Ipswich Hospital hygiene breach exposed

IPSWICH Hospital has been named as one of only three health trusts which breached safety standards deemed serious enough to represent an “immediate risk to patients”.

Anthony Bond

IPSWICH Hospital has been named as one of only three health trusts which breached safety standards deemed serious enough to represent an “immediate risk to patients”.

Earlier this year a spot check by the Healthcare Commission found flaws in the cleaning procedures around the use of four bench-top sterilisers at the hospital.

They were based in the ear, nose and throat department, oral surgery, critical care unit and south theatres.

A report published todayby the Healthcare Commission has revealed that the hospital was one of only three trusts out of the 51 inspected which were identified to have committed a material breach of hygiene standards. This is considered serious enough to represent an immediate risk to patients.

As a result of the inspection the hospital was issued with an improvement notice. It was later re-inspected and found to have complied with the terms of the notice.

Most Read

Jan Rowsell, Ipswich Hospital spokesperson, said: “We took immediate action once the Healthcare Commission highlighted to us that it did not wish us to use these four small desktop sterilisation systems.

“We took two out of service immediately and then because we would have had to cancel patients at very short notice it took us a matter of days to remove the other two. Our improvement notice relating to these issues was served and then very shortly afterwards was removed.”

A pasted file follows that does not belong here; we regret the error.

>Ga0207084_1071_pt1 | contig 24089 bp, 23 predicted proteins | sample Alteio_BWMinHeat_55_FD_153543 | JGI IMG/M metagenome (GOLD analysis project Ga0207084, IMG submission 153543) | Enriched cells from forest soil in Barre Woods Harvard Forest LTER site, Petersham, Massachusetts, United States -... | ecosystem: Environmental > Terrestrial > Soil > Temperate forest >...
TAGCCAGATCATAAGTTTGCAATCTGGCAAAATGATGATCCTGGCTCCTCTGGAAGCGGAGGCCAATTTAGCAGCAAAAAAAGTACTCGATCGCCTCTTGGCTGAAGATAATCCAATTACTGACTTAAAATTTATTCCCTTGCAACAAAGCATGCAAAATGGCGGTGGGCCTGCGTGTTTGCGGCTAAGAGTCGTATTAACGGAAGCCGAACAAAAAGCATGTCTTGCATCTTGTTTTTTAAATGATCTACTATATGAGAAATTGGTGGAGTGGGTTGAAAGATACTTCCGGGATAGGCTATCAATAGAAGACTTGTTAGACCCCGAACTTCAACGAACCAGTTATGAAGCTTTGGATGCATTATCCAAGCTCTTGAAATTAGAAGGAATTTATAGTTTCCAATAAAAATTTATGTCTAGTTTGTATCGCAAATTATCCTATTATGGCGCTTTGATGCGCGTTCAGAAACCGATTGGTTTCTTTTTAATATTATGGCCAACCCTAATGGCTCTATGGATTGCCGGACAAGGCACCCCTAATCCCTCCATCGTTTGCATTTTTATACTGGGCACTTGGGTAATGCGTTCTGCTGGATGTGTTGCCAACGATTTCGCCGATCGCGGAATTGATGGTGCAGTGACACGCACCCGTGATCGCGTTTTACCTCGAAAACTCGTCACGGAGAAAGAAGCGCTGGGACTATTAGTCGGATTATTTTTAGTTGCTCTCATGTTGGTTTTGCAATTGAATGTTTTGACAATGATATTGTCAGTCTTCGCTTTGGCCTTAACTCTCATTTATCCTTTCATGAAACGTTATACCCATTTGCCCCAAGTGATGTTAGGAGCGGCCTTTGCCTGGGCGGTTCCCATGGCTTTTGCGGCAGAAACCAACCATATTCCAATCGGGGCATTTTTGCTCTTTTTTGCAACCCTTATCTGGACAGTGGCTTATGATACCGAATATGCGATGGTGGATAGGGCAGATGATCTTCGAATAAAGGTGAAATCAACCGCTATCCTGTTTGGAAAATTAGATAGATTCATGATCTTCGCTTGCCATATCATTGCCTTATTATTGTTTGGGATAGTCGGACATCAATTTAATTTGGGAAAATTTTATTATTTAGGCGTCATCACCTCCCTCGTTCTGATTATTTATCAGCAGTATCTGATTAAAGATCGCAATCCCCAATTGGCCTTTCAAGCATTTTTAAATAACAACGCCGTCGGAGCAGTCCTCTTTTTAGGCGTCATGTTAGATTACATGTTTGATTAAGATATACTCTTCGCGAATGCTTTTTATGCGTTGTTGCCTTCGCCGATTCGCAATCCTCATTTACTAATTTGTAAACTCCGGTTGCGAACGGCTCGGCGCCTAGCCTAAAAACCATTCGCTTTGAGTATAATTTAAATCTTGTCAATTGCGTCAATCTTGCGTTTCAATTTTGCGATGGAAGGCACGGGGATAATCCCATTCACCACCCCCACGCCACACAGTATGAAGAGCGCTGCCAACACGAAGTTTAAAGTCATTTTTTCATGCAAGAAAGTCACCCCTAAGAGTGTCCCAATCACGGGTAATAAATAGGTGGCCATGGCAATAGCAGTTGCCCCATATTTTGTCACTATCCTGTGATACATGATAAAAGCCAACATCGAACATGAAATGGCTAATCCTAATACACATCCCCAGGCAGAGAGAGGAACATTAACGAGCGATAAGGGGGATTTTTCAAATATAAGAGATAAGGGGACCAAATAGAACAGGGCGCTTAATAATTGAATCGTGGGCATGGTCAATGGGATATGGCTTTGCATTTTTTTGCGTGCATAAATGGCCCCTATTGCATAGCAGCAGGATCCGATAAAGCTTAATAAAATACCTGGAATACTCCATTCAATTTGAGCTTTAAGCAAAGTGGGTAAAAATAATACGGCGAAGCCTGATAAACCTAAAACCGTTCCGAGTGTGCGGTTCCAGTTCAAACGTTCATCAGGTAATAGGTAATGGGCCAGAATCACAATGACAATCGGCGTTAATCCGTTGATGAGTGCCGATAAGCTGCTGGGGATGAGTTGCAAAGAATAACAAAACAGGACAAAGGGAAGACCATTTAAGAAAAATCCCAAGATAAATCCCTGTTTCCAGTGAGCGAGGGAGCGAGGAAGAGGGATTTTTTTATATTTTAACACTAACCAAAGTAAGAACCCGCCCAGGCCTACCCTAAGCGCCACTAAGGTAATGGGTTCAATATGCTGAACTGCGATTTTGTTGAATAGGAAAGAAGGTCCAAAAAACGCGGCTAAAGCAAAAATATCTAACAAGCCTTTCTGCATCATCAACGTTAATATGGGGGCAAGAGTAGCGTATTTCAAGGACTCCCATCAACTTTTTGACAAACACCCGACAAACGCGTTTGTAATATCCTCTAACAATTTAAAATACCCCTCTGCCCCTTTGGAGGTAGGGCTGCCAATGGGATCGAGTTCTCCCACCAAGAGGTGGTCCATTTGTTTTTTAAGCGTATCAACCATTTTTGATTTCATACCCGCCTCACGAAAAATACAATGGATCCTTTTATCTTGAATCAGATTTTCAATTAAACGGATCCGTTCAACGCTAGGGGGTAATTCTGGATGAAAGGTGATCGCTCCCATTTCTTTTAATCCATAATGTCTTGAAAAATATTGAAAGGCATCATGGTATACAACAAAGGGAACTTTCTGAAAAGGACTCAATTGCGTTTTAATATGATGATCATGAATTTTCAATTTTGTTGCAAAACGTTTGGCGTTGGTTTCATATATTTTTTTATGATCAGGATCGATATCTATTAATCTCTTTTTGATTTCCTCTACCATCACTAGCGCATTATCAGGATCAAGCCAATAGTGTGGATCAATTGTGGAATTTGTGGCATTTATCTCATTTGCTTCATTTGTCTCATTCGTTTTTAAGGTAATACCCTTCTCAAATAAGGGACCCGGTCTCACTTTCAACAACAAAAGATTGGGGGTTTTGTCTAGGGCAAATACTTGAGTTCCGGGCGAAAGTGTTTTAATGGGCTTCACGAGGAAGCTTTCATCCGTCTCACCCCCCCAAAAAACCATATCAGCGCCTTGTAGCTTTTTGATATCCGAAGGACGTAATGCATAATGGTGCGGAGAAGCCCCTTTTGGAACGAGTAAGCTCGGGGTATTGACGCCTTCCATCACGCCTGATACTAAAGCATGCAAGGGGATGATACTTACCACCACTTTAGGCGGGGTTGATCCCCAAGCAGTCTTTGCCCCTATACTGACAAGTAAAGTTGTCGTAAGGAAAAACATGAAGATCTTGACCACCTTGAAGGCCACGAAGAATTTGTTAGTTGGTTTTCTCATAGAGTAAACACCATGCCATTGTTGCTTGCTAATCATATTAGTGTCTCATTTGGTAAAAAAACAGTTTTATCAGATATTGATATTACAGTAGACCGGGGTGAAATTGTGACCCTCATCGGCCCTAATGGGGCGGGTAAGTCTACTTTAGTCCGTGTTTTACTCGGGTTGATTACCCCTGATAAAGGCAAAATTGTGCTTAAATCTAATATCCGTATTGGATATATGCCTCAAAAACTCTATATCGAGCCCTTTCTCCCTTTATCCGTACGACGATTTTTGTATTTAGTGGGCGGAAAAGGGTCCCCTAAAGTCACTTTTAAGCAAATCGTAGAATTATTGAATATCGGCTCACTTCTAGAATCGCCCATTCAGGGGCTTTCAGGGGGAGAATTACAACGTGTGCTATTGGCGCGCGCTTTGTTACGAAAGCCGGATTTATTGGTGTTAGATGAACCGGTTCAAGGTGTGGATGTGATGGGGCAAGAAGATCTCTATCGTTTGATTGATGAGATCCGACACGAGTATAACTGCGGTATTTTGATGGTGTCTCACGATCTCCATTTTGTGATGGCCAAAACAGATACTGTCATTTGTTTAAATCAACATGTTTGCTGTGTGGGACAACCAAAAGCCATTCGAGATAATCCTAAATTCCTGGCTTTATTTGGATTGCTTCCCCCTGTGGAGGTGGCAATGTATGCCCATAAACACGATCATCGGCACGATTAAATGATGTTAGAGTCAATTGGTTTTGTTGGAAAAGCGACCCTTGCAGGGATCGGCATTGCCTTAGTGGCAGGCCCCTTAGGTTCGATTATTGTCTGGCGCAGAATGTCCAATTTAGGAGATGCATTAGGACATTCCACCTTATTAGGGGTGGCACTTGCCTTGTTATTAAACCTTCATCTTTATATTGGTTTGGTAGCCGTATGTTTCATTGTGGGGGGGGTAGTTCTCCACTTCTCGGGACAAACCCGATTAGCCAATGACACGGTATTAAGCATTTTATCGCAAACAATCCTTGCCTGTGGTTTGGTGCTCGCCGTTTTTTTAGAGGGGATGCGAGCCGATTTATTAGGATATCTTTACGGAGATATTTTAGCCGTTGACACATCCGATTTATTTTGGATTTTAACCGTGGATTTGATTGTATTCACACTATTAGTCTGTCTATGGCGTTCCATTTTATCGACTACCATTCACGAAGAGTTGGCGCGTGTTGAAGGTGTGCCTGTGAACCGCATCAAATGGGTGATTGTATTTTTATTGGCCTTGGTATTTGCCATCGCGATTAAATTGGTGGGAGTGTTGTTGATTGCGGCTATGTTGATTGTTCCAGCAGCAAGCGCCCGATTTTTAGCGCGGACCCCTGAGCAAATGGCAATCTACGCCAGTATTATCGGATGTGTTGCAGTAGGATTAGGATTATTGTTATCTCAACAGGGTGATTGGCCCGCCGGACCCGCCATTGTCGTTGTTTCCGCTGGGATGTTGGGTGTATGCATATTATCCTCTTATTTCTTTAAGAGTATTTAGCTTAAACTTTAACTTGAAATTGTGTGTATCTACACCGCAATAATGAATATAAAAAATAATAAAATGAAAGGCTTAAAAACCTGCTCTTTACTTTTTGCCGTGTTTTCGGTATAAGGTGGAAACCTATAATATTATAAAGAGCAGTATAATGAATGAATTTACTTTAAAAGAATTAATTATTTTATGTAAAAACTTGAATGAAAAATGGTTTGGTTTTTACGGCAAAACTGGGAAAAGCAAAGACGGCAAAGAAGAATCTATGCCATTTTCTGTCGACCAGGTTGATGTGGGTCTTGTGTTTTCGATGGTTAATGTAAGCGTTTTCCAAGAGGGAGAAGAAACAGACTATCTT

Health Minister Ann Keen said: “Any breach of the hygiene code is unacceptable and we expect trusts to take swift action to rectify areas of concern. The Healthcare Commission is very clear that the vast majority of breaches were minor and did not pose a threat to the safety of patients.

“It is encouraging to see that most lapses in cleanliness were isolated incidents. Several of these were minor issues, such as cluttered rooms.

“Nonetheless, the NHS should take any breach - no matter how minor - extremely seriously.”

Anna Walker, chief executive of the Healthcare Commission, said she had been encouraged by the response from health trusts but said improvements were needed.

“At nearly all trusts we have found gaps that need closing,” she said. “It is important to be clear that at these trusts we are not talking about the most serious kind of breaches. But these are important warning signs to trust boards that there may be a weakness in their systems.

"In particular, trusts need to ensure that their wards are consistently clean and well maintained, and that they have good decontamination and isolation arrangements.

"It is the consistent application of these systems that will ensure infection rates continue to drop.

"These issues are a top priority for the public. We make no apologies for demanding high standards.'

On Saturday, the EADT revealed that 77-year-old Daphne Fairweather, from Ipswich, died at the hospital in 2007 after contracting superbug Clostridium difficile following routine surgery.

Become a Supporter

This newspaper has been a central part of community life for many years. Our industry faces testing times, which is why we're asking for your support. Every contribution will help us continue to produce local journalism that makes a measurable difference to our community.

Become a Supporter